Lines. There are lines everywhere and anywhere. Curved, straight, short, long, and everything in between. Manufactured things have straight lines more frequently than God-made lines. Walking on a trail in a forested area, straight lines are almost non-existent. Trees come close – their trunk rises from below the ground high up into the sky while their branches reach out horizontally in their attempt to touch other living things. As the branches reach out, the twigs and needles go out in even more directions, pointing out in a different way than the one beside. It’s like the needles don’t want to touch each other, and the pointed ends make it difficult for them to be touched at all. Grass doesn’t like to grow at the base of the tree for fear of getting struck by a falling needle. The grass grows up to the sky like the tree but, not having the strength of a trunk, falls over far earlier than the tree. But don’t we reach the sky at any distance from the ground?
Man made lines are no less beautiful than natural ones. There is beauty in their uniformity and perfect spacing. Watching the sun shine through venetian blinds, the reflection on the wall splits the light into lines and dots. Glance down a hallway of tiles or wood planks and notice the sunlight bouncing off the lines, onto the wall and back.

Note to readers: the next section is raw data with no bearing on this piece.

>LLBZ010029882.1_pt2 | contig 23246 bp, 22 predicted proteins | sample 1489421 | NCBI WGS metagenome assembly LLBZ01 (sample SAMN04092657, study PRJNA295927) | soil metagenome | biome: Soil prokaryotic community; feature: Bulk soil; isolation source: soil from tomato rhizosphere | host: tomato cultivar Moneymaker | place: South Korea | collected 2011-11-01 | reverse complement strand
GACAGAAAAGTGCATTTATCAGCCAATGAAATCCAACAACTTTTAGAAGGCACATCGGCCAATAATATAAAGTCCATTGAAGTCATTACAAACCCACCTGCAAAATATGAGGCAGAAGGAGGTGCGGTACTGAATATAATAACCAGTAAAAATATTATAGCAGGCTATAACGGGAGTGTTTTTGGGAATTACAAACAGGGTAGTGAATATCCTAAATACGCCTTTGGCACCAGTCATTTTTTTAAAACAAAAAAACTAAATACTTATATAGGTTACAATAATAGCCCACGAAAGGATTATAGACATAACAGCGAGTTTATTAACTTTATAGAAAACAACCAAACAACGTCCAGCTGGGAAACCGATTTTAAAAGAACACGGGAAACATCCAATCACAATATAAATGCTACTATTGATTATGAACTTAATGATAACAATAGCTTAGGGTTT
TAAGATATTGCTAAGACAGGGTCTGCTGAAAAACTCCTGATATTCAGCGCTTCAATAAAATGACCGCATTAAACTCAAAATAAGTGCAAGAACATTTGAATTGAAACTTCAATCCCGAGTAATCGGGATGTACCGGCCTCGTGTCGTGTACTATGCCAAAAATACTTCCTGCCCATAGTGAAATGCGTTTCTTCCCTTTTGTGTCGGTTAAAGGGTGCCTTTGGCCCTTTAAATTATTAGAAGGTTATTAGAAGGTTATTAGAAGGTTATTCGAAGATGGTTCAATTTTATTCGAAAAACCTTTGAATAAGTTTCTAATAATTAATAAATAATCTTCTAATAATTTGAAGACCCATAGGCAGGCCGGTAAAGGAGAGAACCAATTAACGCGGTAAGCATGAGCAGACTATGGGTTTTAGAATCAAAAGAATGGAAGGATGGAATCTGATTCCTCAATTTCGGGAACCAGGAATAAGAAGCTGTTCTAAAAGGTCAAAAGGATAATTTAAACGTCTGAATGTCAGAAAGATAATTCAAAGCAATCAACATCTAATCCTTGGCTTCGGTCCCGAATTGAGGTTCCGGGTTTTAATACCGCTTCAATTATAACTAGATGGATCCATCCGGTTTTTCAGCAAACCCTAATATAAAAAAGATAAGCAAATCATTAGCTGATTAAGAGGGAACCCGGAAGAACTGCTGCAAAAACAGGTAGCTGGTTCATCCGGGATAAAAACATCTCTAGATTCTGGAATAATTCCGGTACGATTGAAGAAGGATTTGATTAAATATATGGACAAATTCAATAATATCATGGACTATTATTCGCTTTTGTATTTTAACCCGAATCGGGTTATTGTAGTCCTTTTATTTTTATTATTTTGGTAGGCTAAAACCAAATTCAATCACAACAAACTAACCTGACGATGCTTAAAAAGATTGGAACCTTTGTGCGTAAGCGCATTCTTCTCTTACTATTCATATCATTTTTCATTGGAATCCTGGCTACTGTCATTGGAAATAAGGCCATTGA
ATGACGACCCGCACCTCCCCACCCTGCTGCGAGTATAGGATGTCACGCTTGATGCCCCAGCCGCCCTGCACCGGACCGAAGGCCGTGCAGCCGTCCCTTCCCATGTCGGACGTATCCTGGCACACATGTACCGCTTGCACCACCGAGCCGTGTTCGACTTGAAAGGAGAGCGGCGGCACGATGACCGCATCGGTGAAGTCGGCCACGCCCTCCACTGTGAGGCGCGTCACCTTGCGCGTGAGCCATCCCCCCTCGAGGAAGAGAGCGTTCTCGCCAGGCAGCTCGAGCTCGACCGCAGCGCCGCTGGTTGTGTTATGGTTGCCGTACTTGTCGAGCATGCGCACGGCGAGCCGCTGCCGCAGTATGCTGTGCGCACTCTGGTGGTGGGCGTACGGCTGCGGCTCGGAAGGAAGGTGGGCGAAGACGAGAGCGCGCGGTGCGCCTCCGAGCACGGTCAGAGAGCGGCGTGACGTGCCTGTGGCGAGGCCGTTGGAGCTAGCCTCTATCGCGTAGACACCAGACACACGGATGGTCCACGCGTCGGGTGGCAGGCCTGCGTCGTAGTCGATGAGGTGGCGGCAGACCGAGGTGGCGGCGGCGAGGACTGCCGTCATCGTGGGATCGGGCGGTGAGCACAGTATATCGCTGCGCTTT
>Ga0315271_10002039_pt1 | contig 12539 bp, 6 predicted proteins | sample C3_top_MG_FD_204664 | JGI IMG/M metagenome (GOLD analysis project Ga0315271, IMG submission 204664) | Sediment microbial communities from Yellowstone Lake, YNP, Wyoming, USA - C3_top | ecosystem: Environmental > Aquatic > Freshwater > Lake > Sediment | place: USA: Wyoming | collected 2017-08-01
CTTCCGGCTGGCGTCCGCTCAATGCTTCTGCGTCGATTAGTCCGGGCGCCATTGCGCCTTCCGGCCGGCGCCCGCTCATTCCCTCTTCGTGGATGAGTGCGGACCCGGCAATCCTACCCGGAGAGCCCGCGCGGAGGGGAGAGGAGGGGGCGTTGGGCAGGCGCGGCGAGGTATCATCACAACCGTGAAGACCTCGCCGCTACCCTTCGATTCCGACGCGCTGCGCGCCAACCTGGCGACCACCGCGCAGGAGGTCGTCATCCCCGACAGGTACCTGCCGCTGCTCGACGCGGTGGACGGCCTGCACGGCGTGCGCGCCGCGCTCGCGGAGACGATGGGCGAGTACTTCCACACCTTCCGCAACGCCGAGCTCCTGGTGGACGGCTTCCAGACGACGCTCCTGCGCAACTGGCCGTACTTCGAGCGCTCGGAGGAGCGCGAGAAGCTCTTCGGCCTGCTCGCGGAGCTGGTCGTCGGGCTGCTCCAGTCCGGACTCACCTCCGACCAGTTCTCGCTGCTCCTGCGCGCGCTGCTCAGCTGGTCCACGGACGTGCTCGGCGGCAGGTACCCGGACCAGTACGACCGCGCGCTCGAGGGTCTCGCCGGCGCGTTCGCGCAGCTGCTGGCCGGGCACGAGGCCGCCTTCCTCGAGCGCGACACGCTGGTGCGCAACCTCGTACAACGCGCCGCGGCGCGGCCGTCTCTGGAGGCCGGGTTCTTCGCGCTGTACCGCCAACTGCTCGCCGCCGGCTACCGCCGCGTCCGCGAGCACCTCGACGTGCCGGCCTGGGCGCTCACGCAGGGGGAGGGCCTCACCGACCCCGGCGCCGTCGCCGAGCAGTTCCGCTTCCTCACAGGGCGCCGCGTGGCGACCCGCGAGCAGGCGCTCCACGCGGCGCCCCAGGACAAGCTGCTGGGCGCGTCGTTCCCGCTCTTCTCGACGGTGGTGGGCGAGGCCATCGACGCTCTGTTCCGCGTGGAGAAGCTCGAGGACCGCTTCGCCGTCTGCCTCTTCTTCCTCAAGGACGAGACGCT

At a musical theatre, lines are placed strategically to maximize the sound quality for the audience.
These lines prevent the loss of sound that occurs in an outdoor space, where it goes to the sky, lost in the clouds and sunshine. The lines on the walls and ceiling give way to the lines of the staff holding the musical notes. The music flies through the air, around the lines of the chairs in the audience, the aisles leading to the stage, and the floor of the stage. Beautiful lines creating beautiful melodies.
My brain is full of lines, although anatomically there are no straight ones inside it. Try as I might, I can’t find a perfectly straight line anywhere on my body without somehow holding it that way. Hair can be straight, and nails may be cut straight but it’s difficult to find God-made straight lines anywhere. The trunk of a spruce tree heads toward the sky in what appears to be a straight line. But it’s not perfectly straight, that’s one of the reasons why we trim it so much before we use the wood for building. Living in the city, straight lines are everywhere.
Our house is full of them – wood floor, baseboards, cabinets, desks, TVs… the list is almost endless. In the refrigerator there are fewer straight lines – none of our fruits and vegetables come in straight or square varieties. It feels like what is straight is man-made and what is natural or God-made is not quite straight. This leads me to believe that our obsession with straight lines is fairly recent in human history.
In response to the Weekly Writing Challenge.